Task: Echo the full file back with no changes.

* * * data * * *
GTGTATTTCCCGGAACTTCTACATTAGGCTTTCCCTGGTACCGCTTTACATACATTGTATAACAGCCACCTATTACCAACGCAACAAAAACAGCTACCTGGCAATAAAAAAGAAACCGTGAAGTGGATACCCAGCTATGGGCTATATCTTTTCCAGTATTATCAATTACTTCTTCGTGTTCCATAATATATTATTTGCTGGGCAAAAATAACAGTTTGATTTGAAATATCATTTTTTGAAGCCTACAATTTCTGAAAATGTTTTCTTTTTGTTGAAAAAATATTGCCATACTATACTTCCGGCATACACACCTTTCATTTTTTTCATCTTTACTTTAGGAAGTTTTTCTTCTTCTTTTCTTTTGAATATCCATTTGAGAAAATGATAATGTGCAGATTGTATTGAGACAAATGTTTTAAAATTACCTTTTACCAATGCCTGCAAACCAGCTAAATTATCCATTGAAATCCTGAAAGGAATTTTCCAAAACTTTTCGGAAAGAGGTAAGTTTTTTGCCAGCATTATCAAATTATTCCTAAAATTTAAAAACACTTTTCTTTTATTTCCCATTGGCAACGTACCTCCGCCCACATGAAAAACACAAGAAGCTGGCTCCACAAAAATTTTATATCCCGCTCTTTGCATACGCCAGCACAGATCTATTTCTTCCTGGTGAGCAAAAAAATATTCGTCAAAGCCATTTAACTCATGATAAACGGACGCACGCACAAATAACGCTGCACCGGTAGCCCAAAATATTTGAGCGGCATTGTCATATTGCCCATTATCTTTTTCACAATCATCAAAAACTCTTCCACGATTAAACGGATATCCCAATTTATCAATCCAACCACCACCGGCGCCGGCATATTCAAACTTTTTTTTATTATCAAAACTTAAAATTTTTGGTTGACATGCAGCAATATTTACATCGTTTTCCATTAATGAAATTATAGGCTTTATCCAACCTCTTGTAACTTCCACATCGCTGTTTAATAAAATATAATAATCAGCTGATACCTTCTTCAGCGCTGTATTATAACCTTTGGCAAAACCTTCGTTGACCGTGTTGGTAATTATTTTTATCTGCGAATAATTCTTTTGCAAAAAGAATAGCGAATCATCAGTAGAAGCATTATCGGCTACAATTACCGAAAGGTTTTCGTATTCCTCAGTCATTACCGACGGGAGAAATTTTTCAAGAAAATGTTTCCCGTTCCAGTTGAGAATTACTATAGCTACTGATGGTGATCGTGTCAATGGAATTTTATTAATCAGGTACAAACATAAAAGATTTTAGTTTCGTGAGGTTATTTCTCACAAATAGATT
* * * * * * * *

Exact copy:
GTGTATTTCCCGGAACTTCTACATTAGGCTTTCCCTGGTACCGCTTTACATACATTGTATAACAGCCACCTATTACCAACGCAACAAAAACAGCTACCTGGCAATAAAAAAGAAACCGTGAAGTGGATACCCAGCTATGGGCTATATCTTTTCCAGTATTATCAATTACTTCTTCGTGTTCCATAATATATTATTTGCTGGGCAAAAATAACAGTTTGATTTGAAATATCATTTTTTGAAGCCTACAATTTCTGAAAATGTTTTCTTTTTGTTGAAAAAATATTGCCATACTATACTTCCGGCATACACACCTTTCATTTTTTTCATCTTTACTTTAGGAAGTTTTTCTTCTTCTTTTCTTTTGAATATCCATTTGAGAAAATGATAATGTGCAGATTGTATTGAGACAAATGTTTTAAAATTACCTTTTACCAATGCCTGCAAACCAGCTAAATTATCCATTGAAATCCTGAAAGGAATTTTCCAAAACTTTTCGGAAAGAGGTAAGTTTTTTGCCAGCATTATCAAATTATTCCTAAAATTTAAAAACACTTTTCTTTTATTTCCCATTGGCAACGTACCTCCGCCCACATGAAAAACACAAGAAGCTGGCTCCACAAAAATTTTATATCCCGCTCTTTGCATACGCCAGCACAGATCTATTTCTTCCTGGTGAGCAAAAAAATATTCGTCAAAGCCATTTAACTCATGATAAACGGACGCACGCACAAATAACGCTGCACCGGTAGCCCAAAATATTTGAGCGGCATTGTCATATTGCCCATTATCTTTTTCACAATCATCAAAAACTCTTCCACGATTAAACGGATATCCCAATTTATCAATCCAACCACCACCGGCGCCGGCATATTCAAACTTTTTTTTATTATCAAAACTTAAAATTTTTGGTTGACATGCAGCAATATTTACATCGTTTTCCATTAATGAAATTATAGGCTTTATCCAACCTCTTGTAACTTCCACATCGCTGTTTAATAAAATATAATAATCAGCTGATACCTTCTTCAGCGCTGTATTATAACCTTTGGCAAAACCTTCGTTGACCGTGTTGGTAATTATTTTTATCTGCGAATAATTCTTTTGCAAAAAGAATAGCGAATCATCAGTAGAAGCATTATCGGCTACAATTACCGAAAGGTTTTCGTATTCCTCAGTCATTACCGACGGGAGAAATTTTTCAAGAAAATGTTTCCCGTTCCAGTTGAGAATTACTATAGCTACTGATGGTGATCGTGTCAATGGAATTTTATTAATCAGGTACAAACATAAAAGATTTTAGTTTCGTGAGGTTATTTCTCACAAATAGATT